Metro wants to deal with its ‘air traffic control’ problem

WASHINGTON — The beating heart of the Metrorail system that has been at the center of a long series of problems will be the focus of a new review aimed at turning things around.

At Metro’s request, the American Public Transportation Association will bring experts from other transit agencies to the area late next month to review problems in the Rail Operations Control Center.

It effectively functions like air traffic control for the rail system, with responsibility for train and vehicle movements and many communications about work zones, inspections and testing, as well as monitoring alarms and reports of problems across the system.

Significant confusion in the center known as the ROCC (pronounced “rock”), few key checklists and issues with training, basic communication and execution have emerged in a series of incidents.

A controller said that during the 2015 smoke incident, when Carol Glover died on a smoke-filled train near L’Enfant Plaza, the right hand did not know what the left hand was doing.

Most recently, someone in the control center failed to properly input changes for a work zone which, combined with communications failures, led to a packed Red Line train sitting in a tunnel near Farragut North. Two riders decided on their own to take the risk of exiting the train into the tunnel.

“Everything that happens on Washington Metro begins and ends at the control center, and I think a peer review of that operation would be most helpful,” said Metro Board member and Federal Railroad Administration Safety Officer Robert Lauby.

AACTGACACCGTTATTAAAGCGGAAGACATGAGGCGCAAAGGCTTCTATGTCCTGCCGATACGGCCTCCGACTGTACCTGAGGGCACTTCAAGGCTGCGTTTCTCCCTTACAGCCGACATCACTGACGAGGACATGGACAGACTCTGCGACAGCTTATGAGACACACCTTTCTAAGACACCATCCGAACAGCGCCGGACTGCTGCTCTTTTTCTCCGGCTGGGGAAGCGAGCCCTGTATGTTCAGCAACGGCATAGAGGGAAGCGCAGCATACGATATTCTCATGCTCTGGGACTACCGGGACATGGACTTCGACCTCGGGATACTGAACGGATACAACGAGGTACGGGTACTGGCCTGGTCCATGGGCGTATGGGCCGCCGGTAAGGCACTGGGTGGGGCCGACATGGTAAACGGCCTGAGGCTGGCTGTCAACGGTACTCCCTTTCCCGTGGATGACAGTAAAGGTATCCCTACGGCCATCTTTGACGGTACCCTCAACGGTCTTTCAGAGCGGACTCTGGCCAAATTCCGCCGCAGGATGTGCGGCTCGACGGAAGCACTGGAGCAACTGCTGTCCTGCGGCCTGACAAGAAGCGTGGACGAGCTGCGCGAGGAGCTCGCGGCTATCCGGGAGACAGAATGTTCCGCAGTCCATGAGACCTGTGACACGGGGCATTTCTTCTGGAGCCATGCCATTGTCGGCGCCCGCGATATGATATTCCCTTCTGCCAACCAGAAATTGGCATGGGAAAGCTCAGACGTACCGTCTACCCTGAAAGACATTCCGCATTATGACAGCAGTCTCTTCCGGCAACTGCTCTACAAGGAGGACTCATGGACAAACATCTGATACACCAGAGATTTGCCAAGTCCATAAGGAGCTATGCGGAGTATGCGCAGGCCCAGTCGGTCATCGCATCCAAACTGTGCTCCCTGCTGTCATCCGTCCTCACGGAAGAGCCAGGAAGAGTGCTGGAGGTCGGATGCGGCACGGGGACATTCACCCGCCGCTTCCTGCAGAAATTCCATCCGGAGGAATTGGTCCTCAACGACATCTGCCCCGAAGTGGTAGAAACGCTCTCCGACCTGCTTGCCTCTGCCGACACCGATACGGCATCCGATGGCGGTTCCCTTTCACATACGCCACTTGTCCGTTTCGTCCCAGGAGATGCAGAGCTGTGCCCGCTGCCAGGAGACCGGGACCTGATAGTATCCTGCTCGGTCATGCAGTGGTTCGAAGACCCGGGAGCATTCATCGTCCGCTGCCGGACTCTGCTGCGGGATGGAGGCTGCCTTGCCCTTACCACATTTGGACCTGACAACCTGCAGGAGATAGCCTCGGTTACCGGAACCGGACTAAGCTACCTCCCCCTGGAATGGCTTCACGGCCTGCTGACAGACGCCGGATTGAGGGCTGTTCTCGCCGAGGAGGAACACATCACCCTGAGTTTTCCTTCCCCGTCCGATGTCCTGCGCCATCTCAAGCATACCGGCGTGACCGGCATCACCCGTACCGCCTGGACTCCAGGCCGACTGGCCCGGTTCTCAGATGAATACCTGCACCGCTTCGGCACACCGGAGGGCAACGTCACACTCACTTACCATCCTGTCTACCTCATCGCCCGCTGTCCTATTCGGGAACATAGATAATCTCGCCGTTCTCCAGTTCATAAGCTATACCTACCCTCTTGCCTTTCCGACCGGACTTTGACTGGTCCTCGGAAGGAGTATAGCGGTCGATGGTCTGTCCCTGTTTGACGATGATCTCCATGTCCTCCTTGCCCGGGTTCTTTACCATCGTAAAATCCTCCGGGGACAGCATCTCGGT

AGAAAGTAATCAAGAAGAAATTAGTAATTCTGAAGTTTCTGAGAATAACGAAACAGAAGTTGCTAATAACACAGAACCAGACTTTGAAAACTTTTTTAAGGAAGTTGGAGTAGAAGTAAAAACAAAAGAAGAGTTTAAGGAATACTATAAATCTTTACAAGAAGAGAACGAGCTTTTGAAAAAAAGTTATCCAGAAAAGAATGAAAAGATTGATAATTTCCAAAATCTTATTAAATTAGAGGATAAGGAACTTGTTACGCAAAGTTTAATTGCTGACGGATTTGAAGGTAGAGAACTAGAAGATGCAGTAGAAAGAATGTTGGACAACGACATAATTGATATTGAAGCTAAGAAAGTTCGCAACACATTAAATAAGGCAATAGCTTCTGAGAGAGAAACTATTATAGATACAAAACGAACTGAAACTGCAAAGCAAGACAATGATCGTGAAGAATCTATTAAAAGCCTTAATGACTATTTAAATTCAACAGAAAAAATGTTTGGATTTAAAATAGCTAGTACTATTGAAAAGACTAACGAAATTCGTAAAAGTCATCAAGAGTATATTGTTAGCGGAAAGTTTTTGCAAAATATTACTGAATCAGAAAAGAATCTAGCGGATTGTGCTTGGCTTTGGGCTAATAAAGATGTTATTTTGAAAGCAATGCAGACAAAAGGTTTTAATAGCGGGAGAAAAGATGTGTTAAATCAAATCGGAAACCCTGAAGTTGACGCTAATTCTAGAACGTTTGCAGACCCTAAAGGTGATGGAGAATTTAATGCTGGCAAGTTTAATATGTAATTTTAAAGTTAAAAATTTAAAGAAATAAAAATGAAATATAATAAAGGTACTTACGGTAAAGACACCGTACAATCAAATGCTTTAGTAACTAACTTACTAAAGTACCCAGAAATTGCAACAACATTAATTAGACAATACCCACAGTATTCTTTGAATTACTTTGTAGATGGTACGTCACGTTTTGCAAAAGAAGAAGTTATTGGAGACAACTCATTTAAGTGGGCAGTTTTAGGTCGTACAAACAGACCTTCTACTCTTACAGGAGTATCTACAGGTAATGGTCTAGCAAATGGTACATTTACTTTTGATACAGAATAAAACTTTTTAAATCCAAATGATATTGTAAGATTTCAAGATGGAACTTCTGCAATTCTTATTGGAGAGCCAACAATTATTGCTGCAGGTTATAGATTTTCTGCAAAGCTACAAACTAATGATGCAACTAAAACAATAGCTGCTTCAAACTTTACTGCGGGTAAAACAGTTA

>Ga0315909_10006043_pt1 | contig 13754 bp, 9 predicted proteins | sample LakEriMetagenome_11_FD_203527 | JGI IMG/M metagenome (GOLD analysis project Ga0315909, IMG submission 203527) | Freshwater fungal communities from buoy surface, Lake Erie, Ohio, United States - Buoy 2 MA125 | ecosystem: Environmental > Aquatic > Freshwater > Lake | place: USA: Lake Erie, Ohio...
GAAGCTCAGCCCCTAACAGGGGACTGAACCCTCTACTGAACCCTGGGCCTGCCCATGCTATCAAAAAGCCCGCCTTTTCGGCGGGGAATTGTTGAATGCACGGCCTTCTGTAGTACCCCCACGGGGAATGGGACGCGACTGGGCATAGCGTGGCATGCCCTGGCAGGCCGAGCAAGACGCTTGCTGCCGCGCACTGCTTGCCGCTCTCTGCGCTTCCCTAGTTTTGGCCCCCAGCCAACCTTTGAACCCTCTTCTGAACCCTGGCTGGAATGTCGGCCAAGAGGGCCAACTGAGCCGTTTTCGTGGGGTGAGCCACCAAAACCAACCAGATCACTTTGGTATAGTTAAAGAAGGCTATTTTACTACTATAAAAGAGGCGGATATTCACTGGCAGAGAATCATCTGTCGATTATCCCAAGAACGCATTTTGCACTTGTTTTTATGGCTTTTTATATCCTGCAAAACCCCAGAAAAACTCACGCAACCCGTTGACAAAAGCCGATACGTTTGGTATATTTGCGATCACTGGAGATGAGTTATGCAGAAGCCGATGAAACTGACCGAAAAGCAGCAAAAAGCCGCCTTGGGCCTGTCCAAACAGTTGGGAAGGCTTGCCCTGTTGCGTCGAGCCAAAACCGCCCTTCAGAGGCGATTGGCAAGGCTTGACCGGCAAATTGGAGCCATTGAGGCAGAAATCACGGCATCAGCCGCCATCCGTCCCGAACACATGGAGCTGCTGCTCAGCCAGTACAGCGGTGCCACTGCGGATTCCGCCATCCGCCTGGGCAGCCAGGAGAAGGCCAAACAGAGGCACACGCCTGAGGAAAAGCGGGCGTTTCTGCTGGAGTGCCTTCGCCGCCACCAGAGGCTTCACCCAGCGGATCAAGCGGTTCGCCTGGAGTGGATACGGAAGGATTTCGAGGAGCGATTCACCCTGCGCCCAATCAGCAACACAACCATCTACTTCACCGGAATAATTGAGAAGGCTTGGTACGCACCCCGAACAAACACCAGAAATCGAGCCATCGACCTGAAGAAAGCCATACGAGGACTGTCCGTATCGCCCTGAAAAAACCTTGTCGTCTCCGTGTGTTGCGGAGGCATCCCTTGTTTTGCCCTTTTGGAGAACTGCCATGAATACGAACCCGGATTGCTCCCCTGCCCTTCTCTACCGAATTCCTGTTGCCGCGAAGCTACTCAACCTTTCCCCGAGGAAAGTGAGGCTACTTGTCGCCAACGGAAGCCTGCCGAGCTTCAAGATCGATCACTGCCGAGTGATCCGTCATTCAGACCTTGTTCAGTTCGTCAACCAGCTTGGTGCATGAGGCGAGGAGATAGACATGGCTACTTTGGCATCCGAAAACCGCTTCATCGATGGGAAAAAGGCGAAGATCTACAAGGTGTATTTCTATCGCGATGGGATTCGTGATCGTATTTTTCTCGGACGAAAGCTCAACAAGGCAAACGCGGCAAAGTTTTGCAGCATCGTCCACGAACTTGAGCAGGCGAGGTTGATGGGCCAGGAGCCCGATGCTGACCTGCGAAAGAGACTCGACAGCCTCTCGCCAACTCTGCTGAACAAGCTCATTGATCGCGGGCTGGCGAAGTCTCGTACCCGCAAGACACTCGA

American Public Transportation Association Program Director Charles Joseph said he knows, from a just-completed review of Metro’s power systems, that rail controllers often do not give track workers the permissions needed to get work done, especially overnight.

“The controllers there have a large task on their hands, and engineering staff have stated that [with] the workload of these controllers, they are unable to obtain track allocation in a reasonable time frame,” Joseph said.

The examination of the ROCC aims “to gauge performance against industry practices and examine its organizational structure, the training, the resources available, and any other observations and recommendations,” Joseph said. The review has been scheduled for late October.

Findings from the recent review of the power system were presented less than a month after the experts interviewed selected Metro workers and visited Metro facilities.

That review found additional problems with training and experience for inspection and maintenance groups.

“The goal here is to be transparent, to find out what we’ve got, and then to come up with plans to tackle it,” General Manager Paul Wiedefeld said.

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